Posted by on Oct 27, 2012 in 31 Days in Europe, Adventures in Germany, Personal, Recipes | 1 comment

31-Days-of-Travel-in-Europe-PENSIEVEWhy not a recipe for 31 Days?  This one is perfect with winter on the way!  In words and pictures, a drink that'll warm you from the inside out.

 

Until today, I never knew a hot toddy was anything other than any ol' generic hot drink on a cold day.  And I also didn't know Germans were well acquainted with the Southern gent, Jack Daniels.

Sometimes it's good to be ignorant.

Here, in my Mayberryesque Bavarian hometown, I ride my bike to get places; most are within 10 minutes or so, but Margarete lives a little further out.  Invited over for an afternoon cake date, and because the weather has taken a fast turn towards winter, I wanted to drive.  But my son had other ideas; joining us for a bite of dessert, he and Margarete's son were meeting a group for soccer after.  He wanted to ride bikes, and because this was actually a going-away party for him, it was pointless for me to argue.  Once again, I was shamed into two wheels from the child I carried for nine months on two legs.  

I shoulda reminded him of that.

When the sun sets, the temperatures drop quickly.  It was about this time Margarete's husband arrived home from work, and he knew I'd be leaving shortly.  "It's freezing out there!" he declared, and he asked if I'd like a hot toddy to warm me up before heading home.  

Not wanting to create work for him when he had just left work, and because I wasn't yet cold, I graciously declined the offer. But he was insistent and persuasive and I can only say no so many times before it borders on rude.  Right?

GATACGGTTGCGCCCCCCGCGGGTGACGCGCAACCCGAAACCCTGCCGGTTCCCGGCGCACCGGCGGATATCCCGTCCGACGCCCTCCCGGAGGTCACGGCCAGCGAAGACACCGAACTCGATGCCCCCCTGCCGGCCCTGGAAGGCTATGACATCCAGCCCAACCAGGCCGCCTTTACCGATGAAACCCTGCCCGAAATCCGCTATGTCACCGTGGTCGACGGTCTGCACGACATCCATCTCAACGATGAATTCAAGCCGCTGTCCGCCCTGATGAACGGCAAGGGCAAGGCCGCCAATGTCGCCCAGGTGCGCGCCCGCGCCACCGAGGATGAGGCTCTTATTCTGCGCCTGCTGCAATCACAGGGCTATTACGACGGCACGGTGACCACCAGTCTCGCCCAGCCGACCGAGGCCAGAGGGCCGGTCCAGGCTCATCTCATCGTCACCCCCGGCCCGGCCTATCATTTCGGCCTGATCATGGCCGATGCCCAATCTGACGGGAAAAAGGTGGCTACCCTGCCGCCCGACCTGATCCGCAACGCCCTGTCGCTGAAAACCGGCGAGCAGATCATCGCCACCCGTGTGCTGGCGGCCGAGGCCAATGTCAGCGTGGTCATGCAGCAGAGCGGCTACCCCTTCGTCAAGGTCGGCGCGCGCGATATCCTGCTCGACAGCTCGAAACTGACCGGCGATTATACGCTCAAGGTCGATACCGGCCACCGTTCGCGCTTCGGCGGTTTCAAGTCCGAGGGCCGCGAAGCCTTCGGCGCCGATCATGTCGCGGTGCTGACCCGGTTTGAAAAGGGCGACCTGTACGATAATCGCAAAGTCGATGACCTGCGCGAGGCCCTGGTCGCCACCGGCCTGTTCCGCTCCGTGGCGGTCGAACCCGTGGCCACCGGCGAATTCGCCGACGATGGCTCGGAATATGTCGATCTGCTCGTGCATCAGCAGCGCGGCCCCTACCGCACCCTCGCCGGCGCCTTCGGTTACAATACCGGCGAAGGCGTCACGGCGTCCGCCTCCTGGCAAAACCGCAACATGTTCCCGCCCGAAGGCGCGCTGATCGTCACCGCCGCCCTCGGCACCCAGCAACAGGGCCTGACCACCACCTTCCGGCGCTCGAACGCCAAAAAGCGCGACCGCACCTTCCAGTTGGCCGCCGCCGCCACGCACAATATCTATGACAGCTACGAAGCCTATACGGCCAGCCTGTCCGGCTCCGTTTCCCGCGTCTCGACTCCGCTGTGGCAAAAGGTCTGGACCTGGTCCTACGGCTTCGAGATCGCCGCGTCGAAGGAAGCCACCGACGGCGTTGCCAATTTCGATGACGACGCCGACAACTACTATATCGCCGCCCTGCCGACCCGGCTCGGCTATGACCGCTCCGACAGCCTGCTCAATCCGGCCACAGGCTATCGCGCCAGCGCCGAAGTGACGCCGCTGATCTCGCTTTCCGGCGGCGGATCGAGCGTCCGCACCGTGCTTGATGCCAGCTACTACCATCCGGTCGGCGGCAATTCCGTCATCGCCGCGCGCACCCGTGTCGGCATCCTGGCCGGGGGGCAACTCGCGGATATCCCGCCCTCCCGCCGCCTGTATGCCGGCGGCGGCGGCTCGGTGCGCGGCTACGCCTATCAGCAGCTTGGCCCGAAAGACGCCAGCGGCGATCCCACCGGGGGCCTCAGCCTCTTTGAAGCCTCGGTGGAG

Well.

I had as much fun watching him at work as I did sipping this curiously affecting libation, a mixture of sweet and spice and citrus and fire, and though my pictures aren't the best, I'd like to jot down the recipe before I forget.  Why keep a good thing to myself when it's so easy to share?

 

Killer Hot Toddy

Photo 1
1.  Slice lemons 1/4" thin and pierce through with five cloves.

Photo 3

2.  Sprinkle 1 teaspoon of sugar in the bottom of your favorite mug and drop the cloved lemon on top.

 

Photo 3
3.  Pour a shot of Jack Daniels over the lemon and sugar.  This is where my friend says, "Experiement!  Try different whiskeys!  Use more alcohol. Use less alcohol.  Play with it to see what you like best."  I'm thinkin' it's all good.

 

Photo 5
4.  Slowly pour boiling water over the mixture.  Add a splash of cold to cool it down for immediate consumption.  That last tip is important if you're eager to try it NOW.

That's it–simple and quick. The hot water quickly melds all those flavors together into a memorable, spicy, sweet concoction.  And it warms you from the back of your throat to the tips of your toes.

Let's just say during my bike ride home I barely noticed the sub-Arctic tundra my wicked son forced me to endure.

Hot toddy for the win!